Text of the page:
Launceston is blessed with a city park called the Cataract Gorge Reserve. Before we leave we must go, the guidebooks insist. With take-away coffee and toast to start our engines, we pack the car. The Gorge is a slow reveal. It begins with a theme park element, a chair lift ride from one side of the Gorge to the other. It’s a giddy trip, a double chair. The sun is shining bright and there’s a whisper of autumn in the air. We pass over the aquamarine rectangle of an Olympic-size swimming pool, then skip off the chair into a Victorian-era park with pavilions, peacocks, specimen trees, and tended paths. The terrain is rocky and challenging, especially if you’re a Victorian lady, such as I am, though I misplaced my parasol.
We follow a path along a stream tumbling at the bottom of steep and wooded cliffs. Striking vistas open at every turn. Ahead of us, a group of moronic tourists dances self-consciously to silence while waving selfie-sticks. Grudgingly, we forgive them. Heeding the call of lunch, we retrace our steps. A peacock perches in the tree above the only available table. Standing like a fool holding a cafeteria tray is one of my least favorite poses. An all-business-type woman gestures with her arm, offering us her table. “I was just leaving.” Bad sandwiches. To return to the car park without dangling above the Gorge involves a walk that takes us across a bouncy, tourist-clotted suspension bridge.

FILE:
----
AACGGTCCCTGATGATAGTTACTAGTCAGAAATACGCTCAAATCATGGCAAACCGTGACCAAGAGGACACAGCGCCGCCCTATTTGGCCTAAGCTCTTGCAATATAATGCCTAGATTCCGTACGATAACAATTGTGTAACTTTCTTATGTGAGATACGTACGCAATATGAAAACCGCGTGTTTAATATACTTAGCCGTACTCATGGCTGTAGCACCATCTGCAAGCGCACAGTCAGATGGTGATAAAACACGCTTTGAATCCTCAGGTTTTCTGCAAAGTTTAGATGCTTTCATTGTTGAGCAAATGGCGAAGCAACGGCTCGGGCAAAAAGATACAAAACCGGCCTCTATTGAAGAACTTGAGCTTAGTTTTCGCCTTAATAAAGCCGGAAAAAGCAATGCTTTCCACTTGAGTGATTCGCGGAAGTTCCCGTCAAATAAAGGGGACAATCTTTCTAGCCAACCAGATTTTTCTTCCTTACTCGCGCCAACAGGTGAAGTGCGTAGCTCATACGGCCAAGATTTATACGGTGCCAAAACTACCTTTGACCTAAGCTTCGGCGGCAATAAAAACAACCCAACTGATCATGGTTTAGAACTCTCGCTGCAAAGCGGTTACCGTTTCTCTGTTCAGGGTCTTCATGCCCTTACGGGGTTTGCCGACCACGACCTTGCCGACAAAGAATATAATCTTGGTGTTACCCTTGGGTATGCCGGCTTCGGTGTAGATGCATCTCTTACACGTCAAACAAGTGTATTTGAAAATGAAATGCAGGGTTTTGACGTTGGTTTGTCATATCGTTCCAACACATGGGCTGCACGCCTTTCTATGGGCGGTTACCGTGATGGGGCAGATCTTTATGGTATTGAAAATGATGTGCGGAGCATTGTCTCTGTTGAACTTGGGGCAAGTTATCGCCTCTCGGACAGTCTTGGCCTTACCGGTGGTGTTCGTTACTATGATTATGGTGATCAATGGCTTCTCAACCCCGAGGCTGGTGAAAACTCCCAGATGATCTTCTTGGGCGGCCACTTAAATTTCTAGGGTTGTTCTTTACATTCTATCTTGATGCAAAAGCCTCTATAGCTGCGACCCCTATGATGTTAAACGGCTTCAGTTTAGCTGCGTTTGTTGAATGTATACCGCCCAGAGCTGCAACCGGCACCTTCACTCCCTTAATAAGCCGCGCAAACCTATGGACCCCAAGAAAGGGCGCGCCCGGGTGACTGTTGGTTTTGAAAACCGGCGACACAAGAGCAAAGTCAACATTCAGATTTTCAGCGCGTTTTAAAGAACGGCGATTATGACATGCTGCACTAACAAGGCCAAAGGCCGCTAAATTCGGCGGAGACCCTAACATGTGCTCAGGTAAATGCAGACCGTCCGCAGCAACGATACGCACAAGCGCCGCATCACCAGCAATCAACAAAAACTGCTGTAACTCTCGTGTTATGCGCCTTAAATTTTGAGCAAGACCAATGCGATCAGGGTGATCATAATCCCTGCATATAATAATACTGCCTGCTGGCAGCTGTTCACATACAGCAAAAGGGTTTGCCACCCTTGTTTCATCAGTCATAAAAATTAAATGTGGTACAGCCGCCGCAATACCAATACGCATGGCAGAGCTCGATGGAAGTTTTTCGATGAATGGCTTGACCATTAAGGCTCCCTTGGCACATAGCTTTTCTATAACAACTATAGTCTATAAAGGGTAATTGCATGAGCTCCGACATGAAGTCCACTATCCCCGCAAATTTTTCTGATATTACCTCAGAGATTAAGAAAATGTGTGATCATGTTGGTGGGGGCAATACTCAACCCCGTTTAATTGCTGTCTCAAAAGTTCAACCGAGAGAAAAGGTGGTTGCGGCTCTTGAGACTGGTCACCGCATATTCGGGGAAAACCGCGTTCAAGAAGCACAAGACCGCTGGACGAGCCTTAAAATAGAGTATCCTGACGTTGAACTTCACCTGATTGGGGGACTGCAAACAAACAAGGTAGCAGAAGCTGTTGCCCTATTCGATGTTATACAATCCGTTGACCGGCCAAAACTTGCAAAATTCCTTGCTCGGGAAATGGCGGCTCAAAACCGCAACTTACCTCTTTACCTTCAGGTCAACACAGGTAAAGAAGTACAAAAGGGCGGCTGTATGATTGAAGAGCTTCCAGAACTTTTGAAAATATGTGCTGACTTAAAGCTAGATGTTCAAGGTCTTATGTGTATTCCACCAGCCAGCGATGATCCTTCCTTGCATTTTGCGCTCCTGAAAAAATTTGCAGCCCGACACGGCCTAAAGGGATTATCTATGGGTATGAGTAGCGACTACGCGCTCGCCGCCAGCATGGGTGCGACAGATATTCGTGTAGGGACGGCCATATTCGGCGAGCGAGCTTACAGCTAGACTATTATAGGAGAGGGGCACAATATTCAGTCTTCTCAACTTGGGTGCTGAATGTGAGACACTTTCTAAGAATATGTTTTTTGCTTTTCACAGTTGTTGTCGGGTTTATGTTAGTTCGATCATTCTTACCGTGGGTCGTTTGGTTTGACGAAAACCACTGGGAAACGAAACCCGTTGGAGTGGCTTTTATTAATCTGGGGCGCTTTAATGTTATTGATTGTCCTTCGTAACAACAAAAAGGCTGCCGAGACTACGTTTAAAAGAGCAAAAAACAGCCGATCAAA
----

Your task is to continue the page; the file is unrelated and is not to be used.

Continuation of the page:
Now we’ve officially begun our trip to Freycinet National Park on Tasmania’s east coast. Midway, we make a pitstop in Campbelltown again, detouring for an unsatisfactory browse at an antique shop. Through hills and pastures, forests and grassland we hurtle as the space adventures of the Rocinante (The Expanse) unspool. At last, at the park entrance, we purchase the entry required and heed signs to the Lodge. Ah, The Lodge. It is a semi-grand edifice with acres of windows looking out at the great ocean, a grand staircase providing one with a suitable entrance at dinnertime, and an immense four-sided fireplace. Very National Park.
We’re assigned a two-bedroom cabin in the woods. Rolling our goddamn suitcases over sloping boardwalks makes for an awful racket, punctuated by curses. Once we have settled in and poked at all the idiosyncracies of the place, we go for a short hike to Sleepy Bay. The name is enough to merit a walk. The sun is setting, casting a rose-gold glow on the pink granite shore. The trail offers a number of opportunities for a snapshot. Immovable groups of Asians clot the pathway, taking the same picture over and over. We attain the pebbly beach, a cup in a saucer of hollowed-out boulders. It reminds me of Maine, except Maine is more gray and Cubist.
Dinner is hugely disappointing in a who-gives-a-shit kinda way. The chef certainly does not. I deal with a gristly chunk of lamb and we both order a dessert called Petit Fours, which turns out to be a demented medley of bullshit sweets on a plate.